Regional event scheduled for bleeding disorder patients

On Saturday, Las Vegas will host a regional round of the Gettin’ in the Game Junior National Championship, a competition designed to promote and encourage physical activity among children and young adults with bleeding disorders.

The event will take place at Desert Pines Golf Club from 10 a.m. to 4:30 p.m. and will be hosted by Professional Golfers’ Association golf professional Perry Parker and semi-professional baseball player Jesse Schrader, both of whom have hemophilia.

Both athletes will offer participants a full day of coaching tips and will engage in friendly golf and baseball competitions with the children and young adults.

Now in its sixth year, the Junior National Championship, presented by CSL Behring, provides children who are affected by a bleeding disorder and their families with the opportunity to be physically active and participate in friendly competitions.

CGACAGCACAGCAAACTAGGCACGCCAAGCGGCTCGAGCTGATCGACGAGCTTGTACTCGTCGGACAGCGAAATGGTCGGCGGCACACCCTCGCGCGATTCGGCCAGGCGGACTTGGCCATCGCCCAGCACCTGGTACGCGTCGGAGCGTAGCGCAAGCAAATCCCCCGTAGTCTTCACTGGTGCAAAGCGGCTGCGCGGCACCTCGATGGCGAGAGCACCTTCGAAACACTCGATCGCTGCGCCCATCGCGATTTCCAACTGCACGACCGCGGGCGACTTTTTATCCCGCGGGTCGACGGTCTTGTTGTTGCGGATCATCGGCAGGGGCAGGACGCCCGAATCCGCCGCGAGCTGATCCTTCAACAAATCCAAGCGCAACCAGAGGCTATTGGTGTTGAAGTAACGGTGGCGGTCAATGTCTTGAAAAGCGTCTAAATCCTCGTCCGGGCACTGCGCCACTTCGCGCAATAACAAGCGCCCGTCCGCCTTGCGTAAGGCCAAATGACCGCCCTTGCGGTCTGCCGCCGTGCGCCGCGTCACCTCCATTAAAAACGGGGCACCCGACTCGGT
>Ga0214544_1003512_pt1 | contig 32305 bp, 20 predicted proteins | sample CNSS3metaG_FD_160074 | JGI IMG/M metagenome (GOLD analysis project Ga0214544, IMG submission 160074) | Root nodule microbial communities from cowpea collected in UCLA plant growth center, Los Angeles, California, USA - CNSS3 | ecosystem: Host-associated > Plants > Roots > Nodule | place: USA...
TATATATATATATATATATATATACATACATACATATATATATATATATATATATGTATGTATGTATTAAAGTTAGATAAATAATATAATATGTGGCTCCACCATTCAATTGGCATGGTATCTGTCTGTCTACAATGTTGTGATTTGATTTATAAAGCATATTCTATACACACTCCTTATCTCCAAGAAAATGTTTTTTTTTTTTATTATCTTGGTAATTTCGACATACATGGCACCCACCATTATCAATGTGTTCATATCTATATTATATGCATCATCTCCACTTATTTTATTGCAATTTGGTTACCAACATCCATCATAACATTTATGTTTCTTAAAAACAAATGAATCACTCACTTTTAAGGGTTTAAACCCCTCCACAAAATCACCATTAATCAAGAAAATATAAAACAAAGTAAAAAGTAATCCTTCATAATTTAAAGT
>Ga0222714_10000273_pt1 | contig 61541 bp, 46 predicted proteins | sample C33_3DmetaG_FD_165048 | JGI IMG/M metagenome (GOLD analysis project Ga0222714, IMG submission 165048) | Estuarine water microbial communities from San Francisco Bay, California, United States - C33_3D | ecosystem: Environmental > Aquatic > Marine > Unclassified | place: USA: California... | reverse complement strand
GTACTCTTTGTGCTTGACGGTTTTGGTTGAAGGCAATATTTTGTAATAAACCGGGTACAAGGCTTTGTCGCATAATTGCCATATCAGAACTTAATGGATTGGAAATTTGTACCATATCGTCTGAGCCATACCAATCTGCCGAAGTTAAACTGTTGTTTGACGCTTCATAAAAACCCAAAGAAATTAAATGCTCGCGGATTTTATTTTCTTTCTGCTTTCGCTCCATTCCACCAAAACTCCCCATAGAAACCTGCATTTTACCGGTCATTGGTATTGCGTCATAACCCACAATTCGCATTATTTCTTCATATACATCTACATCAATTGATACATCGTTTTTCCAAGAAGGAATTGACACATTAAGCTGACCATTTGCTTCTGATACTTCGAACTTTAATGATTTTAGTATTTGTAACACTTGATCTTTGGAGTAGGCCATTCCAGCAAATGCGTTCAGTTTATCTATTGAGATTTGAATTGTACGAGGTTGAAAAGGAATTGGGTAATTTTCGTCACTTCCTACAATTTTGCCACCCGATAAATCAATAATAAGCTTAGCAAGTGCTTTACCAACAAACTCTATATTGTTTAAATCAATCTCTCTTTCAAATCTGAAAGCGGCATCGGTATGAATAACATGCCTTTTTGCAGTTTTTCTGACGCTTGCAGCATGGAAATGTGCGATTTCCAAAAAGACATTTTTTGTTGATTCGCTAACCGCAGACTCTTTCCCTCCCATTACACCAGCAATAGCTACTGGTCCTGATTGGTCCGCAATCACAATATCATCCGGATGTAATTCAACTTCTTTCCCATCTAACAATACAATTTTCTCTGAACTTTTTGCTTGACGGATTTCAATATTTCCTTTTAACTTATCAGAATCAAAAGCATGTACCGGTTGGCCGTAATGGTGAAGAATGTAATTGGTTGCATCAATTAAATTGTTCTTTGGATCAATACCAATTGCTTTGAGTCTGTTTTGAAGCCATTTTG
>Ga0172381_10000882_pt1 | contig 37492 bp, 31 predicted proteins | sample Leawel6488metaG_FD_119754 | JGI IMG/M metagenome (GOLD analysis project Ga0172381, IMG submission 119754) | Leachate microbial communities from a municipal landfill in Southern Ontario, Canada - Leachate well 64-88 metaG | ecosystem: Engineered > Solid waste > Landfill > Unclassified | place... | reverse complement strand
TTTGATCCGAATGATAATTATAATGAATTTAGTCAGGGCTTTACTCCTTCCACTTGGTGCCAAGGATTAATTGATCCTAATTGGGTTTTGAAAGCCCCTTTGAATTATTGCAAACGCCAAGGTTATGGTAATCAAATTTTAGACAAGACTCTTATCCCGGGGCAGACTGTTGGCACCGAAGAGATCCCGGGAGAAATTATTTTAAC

This regional round of the Gettin’ in the Game competition will include families from Nevada. The event features a morning baseball and golf clinic, followed by an afternoon competition where children and young adults can showcase their talent in either sport. Other regional rounds will take place in Cleveland and Richmond, Va. For more information, visit www.CSLBehring.com.

At the end of each regional event, three children — the baseball competition winner, the golf competition winner and a raffle prize winner — will win a trip to the National Hemophilia Foundation’s 59th annual meeting in Orlando Nov. 1-3.

This conference brings together individuals and families affected by coagulation disorders, medical and healthcare professionals and industry representatives. At the meeting, winners will be honored by CSL Behring at a series of event.

“The Junior National Championship is a chance for Jesse and me to get out into the community to encourage kids and young adults who have bleeding disorders to get active and stay fit through sports and exercise — something that has become important to me,” says Parker. “Living with hemophilia did not prevent me from pursuing my dream of becoming a professional golfer, and I strongly encourage others who have a bleeding disorder to pursue their dreams.”

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